There is a really old Christmas tradition that’s not widely known, probably because it’s for the birds. The Christmas Bird Count was started in 1900 by the fledgling Audubon Society, as an alternative to the bird hunts that would occur during the holiday season. The Christmas Count, generally held from mid-December to early January, has become the longest-running citizen science bird project in the United States. It is a vital source of information employed to evaluate the health of bird populations and dictate conservation measures. In its 2012 report the Environmental Protection Agency sourced data from the Christmas Count as an indicator of climate change. This weekend the Lost Pines Resort and Spa will host the Fifth Annual Lost Pines Christmas Bird Count, in cooperation with McKinney Roughs Nature Park, the Bastrop County Audubon Society, and the Texas Parks and Wildlife Department. It’s a great opportunity for birders to learn from experts at the University of Texas, Texas A&M University, and the University of Southern California, the home of biological researcher Dorian Anderson, who spent 2014 cycling across the country to raise funds for bird conservation. The Lost Pines sample area spans about fifteen miles in diameter and is host to one of some fifty Christmas Counts taking place in the state. About 250 of the 630 identifiable bird species in Texas are native to the Lost Pines region, but since only about 120 species were tallied last year there is still a lot to discover.
Hyatt Regency Lost Pines Resort and Spa, December 18–20, lostpines.hyatt.com
Long Day’s Journey into Night
Straight outta Compton, the rapper Kendrick Lamar earned eleven Grammy nominations last week for his album To Pimp a Butterfly, the most out of all of the nominees. Earlier this week the influential music website Pitchfork ranked it number one on its list “The 50 Best Albums of 2015.” Also this month, President Barack Obama cited a song from the album, “How Much a Dollar Cost,” as his favorite of the year. Lamar will play his first show since these shout-outs this weekend at Houston’s Day for Night festival. The lineup mirrors François Truffaut’s movie of the same name, with a smattering of characters, such as English new wave band New Order and avant-garde composer and pianist Philip Glass. Just as the different dramas of Truffaut’s actors unfolded within the context of a movie being made, Day for Night’s performers’ theater will play out within the framework of one giant art installation, with twenty displays spanning six acres.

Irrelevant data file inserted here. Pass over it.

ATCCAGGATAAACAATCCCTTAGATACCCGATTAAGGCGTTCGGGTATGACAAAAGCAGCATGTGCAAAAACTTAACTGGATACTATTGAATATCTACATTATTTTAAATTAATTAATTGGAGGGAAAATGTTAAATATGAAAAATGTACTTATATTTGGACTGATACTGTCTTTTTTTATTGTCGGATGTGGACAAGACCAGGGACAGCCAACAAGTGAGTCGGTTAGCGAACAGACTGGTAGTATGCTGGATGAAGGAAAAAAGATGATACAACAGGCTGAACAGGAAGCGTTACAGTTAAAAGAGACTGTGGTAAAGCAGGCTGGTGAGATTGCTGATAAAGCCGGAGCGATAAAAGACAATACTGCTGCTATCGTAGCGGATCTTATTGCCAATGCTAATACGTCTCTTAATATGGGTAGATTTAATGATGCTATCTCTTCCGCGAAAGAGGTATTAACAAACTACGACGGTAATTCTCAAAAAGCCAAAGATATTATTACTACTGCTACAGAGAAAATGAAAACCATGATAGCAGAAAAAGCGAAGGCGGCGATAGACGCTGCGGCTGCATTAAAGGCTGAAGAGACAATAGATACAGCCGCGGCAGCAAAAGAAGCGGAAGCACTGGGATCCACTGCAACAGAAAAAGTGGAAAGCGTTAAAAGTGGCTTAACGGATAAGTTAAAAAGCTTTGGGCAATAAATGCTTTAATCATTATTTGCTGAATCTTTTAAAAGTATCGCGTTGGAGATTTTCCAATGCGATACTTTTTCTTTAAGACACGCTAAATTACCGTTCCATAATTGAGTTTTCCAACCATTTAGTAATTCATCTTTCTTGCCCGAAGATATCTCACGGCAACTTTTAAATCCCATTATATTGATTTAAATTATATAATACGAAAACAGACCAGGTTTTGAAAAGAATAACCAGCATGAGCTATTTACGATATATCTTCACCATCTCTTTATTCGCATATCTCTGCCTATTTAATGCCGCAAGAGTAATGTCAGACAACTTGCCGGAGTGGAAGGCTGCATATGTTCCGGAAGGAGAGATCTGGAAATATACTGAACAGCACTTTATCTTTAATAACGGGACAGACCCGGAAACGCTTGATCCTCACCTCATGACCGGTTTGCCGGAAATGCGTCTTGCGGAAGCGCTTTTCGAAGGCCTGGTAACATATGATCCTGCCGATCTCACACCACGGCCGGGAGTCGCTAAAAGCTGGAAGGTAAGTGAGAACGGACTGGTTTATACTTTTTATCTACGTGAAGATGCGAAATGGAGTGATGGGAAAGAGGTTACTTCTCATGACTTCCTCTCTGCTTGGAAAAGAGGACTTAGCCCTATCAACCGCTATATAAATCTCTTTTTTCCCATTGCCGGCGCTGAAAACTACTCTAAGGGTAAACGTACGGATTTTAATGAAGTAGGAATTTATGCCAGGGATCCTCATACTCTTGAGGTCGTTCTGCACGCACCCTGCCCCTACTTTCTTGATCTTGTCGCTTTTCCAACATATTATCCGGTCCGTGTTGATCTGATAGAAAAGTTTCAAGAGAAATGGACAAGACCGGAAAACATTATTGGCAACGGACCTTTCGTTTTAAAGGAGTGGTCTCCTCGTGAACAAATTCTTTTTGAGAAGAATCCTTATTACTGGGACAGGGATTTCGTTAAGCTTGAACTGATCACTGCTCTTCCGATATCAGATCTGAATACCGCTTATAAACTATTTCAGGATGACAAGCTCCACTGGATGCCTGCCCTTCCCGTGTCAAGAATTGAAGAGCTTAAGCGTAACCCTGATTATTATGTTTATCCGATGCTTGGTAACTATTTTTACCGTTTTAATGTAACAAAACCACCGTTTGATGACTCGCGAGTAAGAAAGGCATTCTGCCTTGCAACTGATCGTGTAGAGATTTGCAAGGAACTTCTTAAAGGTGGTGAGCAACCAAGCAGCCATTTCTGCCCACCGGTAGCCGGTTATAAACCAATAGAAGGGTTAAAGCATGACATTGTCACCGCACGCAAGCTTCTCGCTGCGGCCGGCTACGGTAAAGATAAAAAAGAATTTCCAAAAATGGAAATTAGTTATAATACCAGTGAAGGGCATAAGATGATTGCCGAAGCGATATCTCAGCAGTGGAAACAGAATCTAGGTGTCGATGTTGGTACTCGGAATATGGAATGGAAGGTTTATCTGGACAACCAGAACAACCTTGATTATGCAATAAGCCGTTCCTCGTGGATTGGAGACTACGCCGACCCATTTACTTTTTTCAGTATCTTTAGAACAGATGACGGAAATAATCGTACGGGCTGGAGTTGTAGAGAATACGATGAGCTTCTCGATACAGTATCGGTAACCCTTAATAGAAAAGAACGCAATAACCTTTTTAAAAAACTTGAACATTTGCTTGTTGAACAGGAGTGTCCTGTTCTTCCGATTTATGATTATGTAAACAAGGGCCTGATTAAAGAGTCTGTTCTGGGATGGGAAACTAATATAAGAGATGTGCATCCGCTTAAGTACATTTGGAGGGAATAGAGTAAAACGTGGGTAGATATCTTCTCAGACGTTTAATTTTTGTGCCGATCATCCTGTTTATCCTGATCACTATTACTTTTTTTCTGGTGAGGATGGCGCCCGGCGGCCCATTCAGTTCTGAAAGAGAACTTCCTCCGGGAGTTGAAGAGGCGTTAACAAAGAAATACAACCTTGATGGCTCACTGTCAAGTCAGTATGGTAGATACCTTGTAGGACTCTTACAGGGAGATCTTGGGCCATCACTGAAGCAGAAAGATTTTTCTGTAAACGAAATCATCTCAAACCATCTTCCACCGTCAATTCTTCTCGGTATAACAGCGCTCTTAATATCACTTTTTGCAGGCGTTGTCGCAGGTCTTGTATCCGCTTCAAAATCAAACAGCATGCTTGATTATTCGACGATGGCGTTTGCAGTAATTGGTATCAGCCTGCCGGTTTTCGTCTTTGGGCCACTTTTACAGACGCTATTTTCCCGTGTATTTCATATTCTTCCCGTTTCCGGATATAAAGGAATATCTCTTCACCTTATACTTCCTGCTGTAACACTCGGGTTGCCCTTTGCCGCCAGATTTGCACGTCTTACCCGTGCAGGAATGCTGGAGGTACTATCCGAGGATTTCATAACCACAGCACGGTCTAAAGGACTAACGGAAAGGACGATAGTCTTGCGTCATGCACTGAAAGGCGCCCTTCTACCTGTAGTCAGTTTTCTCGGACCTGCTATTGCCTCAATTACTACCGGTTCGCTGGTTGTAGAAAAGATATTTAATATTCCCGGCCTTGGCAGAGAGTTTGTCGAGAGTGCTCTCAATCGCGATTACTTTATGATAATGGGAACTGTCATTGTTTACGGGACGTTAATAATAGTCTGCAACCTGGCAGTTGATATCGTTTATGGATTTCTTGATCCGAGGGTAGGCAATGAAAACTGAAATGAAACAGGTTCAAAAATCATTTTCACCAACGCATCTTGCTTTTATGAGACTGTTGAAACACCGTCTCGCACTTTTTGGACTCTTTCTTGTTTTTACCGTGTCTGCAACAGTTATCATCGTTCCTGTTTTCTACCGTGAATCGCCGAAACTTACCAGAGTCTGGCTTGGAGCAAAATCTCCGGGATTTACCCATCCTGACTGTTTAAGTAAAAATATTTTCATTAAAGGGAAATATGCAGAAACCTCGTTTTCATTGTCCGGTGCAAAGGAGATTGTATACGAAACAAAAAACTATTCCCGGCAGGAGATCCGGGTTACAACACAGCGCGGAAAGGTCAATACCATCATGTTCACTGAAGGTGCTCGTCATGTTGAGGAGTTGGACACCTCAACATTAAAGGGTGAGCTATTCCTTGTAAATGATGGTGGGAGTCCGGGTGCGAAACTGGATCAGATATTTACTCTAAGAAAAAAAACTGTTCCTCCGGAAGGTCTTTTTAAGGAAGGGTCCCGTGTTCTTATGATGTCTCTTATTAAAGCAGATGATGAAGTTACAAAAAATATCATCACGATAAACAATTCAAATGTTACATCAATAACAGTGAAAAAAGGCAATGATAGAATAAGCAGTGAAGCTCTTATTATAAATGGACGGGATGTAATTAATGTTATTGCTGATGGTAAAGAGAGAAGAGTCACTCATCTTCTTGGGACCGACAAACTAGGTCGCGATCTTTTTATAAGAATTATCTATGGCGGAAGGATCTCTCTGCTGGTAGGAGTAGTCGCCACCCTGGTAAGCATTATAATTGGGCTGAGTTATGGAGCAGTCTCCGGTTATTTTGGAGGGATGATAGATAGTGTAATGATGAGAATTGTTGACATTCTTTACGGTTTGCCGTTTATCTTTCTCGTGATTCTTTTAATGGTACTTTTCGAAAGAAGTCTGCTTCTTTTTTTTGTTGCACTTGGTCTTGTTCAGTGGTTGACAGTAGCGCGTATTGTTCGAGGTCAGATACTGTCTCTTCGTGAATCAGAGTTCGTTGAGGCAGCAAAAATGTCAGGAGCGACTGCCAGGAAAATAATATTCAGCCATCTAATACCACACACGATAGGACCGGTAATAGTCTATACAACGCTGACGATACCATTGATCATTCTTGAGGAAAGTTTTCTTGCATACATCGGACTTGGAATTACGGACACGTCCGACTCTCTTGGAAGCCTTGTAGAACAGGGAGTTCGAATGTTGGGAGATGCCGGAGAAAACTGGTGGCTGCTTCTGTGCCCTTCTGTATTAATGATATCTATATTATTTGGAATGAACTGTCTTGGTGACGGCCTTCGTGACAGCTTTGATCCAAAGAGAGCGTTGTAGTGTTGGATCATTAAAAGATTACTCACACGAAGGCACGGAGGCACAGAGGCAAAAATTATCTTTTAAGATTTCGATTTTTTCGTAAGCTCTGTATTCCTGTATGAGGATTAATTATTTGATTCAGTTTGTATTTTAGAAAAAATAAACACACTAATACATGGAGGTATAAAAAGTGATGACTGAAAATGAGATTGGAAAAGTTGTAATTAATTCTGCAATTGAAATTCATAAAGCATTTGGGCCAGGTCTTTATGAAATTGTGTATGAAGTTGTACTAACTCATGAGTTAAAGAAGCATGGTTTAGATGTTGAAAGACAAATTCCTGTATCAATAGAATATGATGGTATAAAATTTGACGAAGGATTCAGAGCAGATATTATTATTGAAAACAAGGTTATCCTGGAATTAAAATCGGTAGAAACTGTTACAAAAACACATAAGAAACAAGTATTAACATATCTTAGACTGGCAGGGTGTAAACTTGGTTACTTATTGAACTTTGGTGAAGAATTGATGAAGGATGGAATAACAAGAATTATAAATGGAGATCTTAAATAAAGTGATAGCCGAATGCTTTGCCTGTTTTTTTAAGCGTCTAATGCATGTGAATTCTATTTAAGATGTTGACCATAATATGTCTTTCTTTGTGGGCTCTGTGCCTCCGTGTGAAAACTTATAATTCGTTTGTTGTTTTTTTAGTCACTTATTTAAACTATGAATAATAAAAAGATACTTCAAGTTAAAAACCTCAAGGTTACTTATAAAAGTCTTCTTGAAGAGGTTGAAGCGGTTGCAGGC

Silver Street Studios, December 19–20, dayfornight.io
Spur on Safari
Kids will want to attend this program marking the publication of a new National Geographic book called Hoops to Hippos! True Stories of a Basketball Star on Safari! because it recounts the author’s adventures in South Africa, Botswana, Tanzania, and India, and the exotic animals there really amaze the seven-to-nine-year-old crowd, the book’s intended audience. Adults will attend because, well, they have to drive the kids to the event but also because said author is Boris Diaw, the San Antonio Spurs forward who played on the 2014 NBA Championship team, and they’ll definitely want to get his autograph.
Barnes & Noble, The Shops at La Cantera, December 19, 4 p.m., barnesandnoble.com
You’ll Shoot Your Eye Out
You’ve seen A Christmas Story, this generation’s It’s a Wonderful Life, so many times now, thanks to TBS and TNT marathons, that you can recite it line for line. You need a new challenge and one awaits in Theatre Under the Stars’s production of A Christmas Story: The Musical, the Broadway play in which original songs like “A Major Award” and “Ralphie to the Rescue” are paired with scenes involving the “fra-gee-lay” leg lamp and the official Red Ryder carbine-action, two-hundred-shot, range-model air rifle.
Hobby Center for the Performing Arts, December 19 and 20, 2 and 8 p.m., tuts.com